Total volume of sukuk rated by Fitch stood at $80 billion at the end of the first quarter, a net increase of 6 percent from end-2017
The relatively moderate growth in sukuk volumes in the first quarter of 2018 highlights continued interest in the asset class, but also the structural constraints on faster expansion, according to Fitch Ratings.
Issuer funding needs and investor appetite for the remainder of the year will be determined by various factors including oil prices, tighter global financing conditions, and investor sentiment in the light of regional tensions in the Middle East, the ratings agency said in a research note.
The total volume of sukuk rated by Fitch stood at $80 billion at the end of the first quarter, a net increase of 6 percent from end-2017.
New sukuk issuance with a maturity of more than 18 months from the Gulf Cooperation Council (GCC) region, Malaysia, Indonesia, Turkey and Pakistan was $14.9 billion in Q1, a 1 percent increase compared to a year earlier.
"Seasonal patterns will affect quarterly issuance, which may pick up in the second half of the year following Ramadan and the summer break. But if the first quarter rates of growth are broadly maintained over the course of 2018, the annual increase in outstanding volumes would be broadly consistent with that seen in recent years," said Fitch.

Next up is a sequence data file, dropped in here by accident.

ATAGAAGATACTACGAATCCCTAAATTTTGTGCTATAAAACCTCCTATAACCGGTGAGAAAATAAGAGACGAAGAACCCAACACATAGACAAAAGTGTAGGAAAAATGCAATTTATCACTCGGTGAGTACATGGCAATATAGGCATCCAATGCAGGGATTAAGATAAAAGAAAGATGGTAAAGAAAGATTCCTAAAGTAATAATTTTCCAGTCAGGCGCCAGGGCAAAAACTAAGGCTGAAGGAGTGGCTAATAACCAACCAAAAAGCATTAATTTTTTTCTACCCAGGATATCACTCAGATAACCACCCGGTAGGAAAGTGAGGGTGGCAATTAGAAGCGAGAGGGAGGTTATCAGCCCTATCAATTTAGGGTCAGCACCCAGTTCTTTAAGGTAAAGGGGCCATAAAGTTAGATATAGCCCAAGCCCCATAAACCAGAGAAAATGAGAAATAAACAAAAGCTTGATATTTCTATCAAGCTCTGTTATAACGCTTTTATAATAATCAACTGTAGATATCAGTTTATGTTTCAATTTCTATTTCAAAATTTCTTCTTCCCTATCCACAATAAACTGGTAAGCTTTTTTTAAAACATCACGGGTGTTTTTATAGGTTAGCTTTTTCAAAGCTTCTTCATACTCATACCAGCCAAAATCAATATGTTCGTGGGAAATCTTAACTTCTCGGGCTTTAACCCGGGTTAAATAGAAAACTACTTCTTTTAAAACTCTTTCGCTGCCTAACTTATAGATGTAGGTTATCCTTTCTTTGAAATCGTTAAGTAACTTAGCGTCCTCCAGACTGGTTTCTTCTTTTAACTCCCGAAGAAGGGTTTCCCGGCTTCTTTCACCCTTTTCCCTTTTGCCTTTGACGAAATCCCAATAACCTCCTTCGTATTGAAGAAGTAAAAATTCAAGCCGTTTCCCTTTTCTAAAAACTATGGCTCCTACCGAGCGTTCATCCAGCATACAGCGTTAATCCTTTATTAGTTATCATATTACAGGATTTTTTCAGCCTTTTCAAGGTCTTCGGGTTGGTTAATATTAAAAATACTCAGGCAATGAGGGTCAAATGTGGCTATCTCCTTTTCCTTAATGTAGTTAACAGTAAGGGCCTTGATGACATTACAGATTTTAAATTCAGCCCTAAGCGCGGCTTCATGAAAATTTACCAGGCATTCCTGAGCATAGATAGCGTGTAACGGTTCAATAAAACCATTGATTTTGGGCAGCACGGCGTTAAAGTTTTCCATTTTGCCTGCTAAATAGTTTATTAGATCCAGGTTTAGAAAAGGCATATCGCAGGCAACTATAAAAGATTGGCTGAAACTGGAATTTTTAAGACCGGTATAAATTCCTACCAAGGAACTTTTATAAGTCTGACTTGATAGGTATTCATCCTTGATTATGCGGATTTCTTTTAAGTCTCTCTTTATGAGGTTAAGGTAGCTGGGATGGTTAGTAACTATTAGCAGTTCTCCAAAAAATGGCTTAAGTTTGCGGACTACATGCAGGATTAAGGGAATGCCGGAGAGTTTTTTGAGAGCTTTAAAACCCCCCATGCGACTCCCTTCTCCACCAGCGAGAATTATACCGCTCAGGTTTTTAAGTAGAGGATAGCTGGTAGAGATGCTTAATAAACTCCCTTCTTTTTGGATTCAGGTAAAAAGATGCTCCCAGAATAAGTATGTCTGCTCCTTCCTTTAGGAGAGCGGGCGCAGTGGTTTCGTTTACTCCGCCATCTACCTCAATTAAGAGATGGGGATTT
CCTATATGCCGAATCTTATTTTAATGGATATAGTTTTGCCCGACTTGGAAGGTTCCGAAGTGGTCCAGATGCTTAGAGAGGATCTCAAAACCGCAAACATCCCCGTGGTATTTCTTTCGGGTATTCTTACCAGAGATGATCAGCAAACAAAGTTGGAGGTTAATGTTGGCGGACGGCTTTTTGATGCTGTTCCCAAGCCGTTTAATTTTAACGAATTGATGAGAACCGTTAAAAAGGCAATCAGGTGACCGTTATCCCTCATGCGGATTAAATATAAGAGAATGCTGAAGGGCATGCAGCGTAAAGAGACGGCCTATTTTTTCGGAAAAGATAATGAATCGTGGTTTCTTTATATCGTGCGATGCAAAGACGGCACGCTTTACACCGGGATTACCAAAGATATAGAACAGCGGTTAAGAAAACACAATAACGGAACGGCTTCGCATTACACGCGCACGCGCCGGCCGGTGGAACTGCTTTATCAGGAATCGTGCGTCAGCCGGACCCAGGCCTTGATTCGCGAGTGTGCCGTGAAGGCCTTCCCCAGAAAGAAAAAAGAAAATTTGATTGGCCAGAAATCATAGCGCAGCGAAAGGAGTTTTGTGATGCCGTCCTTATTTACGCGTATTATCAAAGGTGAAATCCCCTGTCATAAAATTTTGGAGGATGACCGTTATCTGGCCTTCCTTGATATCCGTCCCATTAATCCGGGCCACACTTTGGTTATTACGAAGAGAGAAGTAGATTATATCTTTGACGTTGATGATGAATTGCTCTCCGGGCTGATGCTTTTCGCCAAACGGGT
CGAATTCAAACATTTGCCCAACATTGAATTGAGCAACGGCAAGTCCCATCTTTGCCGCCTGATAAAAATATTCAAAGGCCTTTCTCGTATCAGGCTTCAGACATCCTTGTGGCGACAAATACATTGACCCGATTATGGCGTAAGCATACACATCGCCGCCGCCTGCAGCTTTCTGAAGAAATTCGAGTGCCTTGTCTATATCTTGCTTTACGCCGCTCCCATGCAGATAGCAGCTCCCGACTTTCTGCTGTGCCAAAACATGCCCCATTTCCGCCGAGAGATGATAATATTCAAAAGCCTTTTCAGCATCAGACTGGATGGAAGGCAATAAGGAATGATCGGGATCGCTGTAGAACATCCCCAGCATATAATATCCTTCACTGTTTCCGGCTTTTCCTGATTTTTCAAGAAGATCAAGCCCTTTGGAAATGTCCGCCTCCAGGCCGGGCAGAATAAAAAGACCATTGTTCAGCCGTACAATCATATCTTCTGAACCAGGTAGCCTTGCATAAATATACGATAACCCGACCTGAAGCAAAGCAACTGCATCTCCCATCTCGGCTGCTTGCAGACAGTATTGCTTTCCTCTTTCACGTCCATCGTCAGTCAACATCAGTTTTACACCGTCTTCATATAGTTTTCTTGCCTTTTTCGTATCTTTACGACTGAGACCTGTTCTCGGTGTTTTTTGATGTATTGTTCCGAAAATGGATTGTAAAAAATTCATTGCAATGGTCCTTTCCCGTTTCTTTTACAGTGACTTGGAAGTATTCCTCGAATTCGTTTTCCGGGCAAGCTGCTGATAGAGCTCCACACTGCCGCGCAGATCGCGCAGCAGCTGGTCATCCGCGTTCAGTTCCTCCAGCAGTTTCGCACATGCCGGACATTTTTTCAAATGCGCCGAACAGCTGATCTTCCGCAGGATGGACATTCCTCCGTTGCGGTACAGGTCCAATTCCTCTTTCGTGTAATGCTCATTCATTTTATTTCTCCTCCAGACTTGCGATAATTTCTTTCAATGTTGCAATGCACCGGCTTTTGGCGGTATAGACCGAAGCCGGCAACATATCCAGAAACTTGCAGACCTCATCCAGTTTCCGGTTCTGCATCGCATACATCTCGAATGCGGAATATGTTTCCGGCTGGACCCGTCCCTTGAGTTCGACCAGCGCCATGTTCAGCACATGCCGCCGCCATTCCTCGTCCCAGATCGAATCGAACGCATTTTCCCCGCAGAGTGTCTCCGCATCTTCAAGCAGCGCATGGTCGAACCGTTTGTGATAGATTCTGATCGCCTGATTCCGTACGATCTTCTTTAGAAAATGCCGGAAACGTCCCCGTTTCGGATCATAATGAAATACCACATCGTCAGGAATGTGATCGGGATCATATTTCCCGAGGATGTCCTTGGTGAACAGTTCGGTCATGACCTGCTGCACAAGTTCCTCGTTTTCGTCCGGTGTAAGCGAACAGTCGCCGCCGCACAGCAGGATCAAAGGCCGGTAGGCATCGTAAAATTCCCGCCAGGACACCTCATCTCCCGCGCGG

It added that Q1 issuance was driven predominantly by the GCC, whose funding needs are likely to fall if oil prices stay high, although they may choose to issue as part of their efforts to deepen local debt markets and diversify funding sources for themselves and corporate borrowers in the region.
Fitch added: "We think that structural constraints mean growth may be steady but unspectacular. Standardisation remains a significant challenge. Variations in product structure and documentation, financial and accounting reporting, supervisory and regulatory frameworks, sharia codification, and law and dispute resolution persist.
"Greater standardisation in these areas would help sukuk gain wider acceptance among international investors, especially if it helped set out rights and obligations in all circumstances. A key constraint remains the lack of a track record of legally enforcing creditor rights in many key Islamic finance jurisdictions."